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Happy Birthday, T. Krishnamacharya! To the Father of Modern Yoga, Namaste

in YD News, Yoga Origins

Tirumalai Krishnamacharya. November 18, 1888 – February 28, 1989 (aged 100)

A very happy modern YogaDork birthday to the “father of modern yoga” T. Krishnamacharya!

Not only did Sri T. Krishnamacharya aid in the revival of hatha yoga with his own teachings, he was the guru for many of the most influential teachers we still look to for wisdom today: BKS Iyengar, Sri K Pattabhi Jois, TKV Desikachar (his son), Indra Devi and the list goes on.

If you’ve practiced Ashtanga,vinyasa, Iyengar, Anusara, Acro or even gym power yoga, you have been privy to some of the teachings Krishnamacharya has passed down through his students, and their students, over the decades and through the continued evolution of modern yoga. Today we honor his legacy with a universal Ommmmm. Check out KYM.org to learn more about his life and teachings.

Namaste

Scroll down for images and vintage video reels.

Krishnamacharya’s Ashtanga Primary Series

Krishnamacharya-ashtanga-primary-series

 

Image via grimmly2007.blogspot.com

Related:

Story of Yoga in 5 Minutes (video)
Krishnamacharya Does Acro Yoga 1938 (video)

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4 comments… add one

  • D.K.V. Desikachar?
    ….really?

  • Wow – the videos are amazing! Thank you for sharing such rich history.

  • John

    The correct spelling for “DVK Deiskachar” is “TKV Desikachar” (author of “The Heart of Yoga”).

  • BTW TKV Desikachar is not the author of Heart of Yoga, he did not write books.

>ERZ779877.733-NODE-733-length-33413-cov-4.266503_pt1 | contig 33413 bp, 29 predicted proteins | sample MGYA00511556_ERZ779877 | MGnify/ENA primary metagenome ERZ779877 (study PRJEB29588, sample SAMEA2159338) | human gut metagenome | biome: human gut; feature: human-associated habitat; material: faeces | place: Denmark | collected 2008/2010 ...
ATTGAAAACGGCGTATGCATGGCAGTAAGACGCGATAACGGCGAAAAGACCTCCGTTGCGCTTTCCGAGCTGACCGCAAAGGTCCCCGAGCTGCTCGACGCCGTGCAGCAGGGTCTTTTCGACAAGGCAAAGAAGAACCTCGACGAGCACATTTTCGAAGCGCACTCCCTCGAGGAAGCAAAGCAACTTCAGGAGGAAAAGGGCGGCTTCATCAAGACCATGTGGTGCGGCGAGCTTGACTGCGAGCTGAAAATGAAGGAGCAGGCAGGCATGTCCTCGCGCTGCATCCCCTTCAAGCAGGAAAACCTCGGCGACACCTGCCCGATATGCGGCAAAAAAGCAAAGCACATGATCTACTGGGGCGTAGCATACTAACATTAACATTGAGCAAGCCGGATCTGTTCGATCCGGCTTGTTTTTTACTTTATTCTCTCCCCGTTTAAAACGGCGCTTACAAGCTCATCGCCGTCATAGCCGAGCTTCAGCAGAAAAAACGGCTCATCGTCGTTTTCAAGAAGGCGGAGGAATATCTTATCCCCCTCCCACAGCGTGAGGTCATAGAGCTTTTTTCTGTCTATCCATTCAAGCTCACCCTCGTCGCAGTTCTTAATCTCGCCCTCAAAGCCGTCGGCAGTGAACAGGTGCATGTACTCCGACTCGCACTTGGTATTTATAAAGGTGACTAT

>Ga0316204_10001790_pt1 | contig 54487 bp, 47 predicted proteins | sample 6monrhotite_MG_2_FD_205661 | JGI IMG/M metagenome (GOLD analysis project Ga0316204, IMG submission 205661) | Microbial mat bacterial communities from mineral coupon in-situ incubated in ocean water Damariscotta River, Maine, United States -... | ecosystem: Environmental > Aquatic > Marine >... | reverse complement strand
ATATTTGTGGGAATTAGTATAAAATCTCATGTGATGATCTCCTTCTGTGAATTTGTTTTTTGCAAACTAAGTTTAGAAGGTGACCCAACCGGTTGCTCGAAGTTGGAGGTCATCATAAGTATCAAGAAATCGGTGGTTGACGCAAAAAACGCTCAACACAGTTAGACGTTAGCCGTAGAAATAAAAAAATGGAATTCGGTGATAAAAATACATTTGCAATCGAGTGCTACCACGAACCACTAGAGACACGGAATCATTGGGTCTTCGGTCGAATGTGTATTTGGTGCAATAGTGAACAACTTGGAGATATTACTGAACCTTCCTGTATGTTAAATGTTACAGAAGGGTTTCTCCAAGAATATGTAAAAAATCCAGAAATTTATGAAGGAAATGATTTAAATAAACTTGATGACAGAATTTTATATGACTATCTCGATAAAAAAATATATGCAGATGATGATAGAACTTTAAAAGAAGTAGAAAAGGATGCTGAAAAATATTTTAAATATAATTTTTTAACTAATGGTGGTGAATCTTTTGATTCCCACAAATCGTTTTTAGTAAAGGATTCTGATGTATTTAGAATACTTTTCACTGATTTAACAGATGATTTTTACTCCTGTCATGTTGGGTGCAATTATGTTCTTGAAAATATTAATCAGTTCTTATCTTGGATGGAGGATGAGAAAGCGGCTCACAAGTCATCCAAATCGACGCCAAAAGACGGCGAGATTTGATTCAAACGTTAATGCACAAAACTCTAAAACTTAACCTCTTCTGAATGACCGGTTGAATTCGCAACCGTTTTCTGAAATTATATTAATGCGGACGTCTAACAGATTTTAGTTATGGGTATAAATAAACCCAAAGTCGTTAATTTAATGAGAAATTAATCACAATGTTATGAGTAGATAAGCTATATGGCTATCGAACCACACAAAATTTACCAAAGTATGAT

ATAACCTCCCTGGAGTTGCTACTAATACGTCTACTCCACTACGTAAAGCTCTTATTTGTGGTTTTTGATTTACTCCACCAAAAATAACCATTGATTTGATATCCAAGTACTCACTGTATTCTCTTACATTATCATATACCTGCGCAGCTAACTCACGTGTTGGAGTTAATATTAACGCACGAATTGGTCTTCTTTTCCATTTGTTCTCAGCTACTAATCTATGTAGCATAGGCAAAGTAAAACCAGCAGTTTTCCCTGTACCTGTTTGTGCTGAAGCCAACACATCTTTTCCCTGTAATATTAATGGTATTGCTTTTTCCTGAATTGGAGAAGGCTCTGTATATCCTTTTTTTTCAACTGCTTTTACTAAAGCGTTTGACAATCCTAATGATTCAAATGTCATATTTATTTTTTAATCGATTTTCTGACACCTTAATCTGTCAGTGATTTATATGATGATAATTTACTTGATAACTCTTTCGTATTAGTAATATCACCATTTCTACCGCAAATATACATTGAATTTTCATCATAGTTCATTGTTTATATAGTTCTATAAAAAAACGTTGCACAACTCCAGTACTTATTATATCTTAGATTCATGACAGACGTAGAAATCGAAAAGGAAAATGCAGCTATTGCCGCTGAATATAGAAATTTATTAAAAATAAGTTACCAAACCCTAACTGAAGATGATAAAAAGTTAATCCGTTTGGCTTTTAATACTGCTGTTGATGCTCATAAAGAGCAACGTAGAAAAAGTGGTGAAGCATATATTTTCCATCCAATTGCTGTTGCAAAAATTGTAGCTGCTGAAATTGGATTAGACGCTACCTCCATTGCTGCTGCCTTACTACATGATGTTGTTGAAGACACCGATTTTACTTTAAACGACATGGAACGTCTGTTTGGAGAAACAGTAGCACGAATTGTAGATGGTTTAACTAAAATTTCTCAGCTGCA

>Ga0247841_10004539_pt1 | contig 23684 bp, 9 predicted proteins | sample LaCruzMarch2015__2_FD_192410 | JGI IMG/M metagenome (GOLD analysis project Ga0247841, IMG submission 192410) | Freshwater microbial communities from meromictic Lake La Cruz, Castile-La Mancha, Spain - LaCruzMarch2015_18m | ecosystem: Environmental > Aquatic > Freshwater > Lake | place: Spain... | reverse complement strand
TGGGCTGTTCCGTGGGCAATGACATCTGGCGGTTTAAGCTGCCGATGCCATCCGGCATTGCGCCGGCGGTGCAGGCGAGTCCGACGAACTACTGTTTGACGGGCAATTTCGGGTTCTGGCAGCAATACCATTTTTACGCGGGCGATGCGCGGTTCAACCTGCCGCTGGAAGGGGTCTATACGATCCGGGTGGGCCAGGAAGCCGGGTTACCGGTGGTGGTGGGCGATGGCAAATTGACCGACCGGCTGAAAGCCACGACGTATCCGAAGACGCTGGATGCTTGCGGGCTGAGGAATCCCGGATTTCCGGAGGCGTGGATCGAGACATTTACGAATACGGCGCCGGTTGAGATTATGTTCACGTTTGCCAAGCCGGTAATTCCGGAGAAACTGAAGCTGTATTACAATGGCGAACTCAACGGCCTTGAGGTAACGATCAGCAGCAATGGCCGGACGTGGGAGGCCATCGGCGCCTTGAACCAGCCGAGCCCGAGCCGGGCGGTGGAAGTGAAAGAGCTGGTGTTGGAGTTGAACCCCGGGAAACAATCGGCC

Even though the intro by Indra Devi talks about it being a book.
    In fact it is a redacted and heavily re-edited version of a 1976 publication of a transcript of a one month course in the US published and still available as ‘Religiousness in Yoga’.

    Religiousness in Yoga: Lectures on Theory and Practice by the University Press of America,
    a transcript of recordings of a one month Yoga Programme in Colgate University in 1976, published in 1980.

    Unlike the later redacted edition, re-published in 1995 as the ‘Heart of Yoga: Developing a Personal Practice’, it captures the evolution of the retreat with the days lectures and Q & A dialogues as they alternated between ‘lectures on the principles and purposes of Yoga and discussions related to the practice of Yoga with special reference to the postures and the breathing techniques’.

    TKV Desikachar, in his forward to the original version wrote:

    “These lectures and discussions, printed words put before persons I might never meet,
    are but reflections of that deeper result that grew out of a living face-to-face encounter.
    Coming to learn of Yoga only through reading leaves much to be desired.
    Yet, something worthwhile about Yoga might be shared through the medium of the printed word.”

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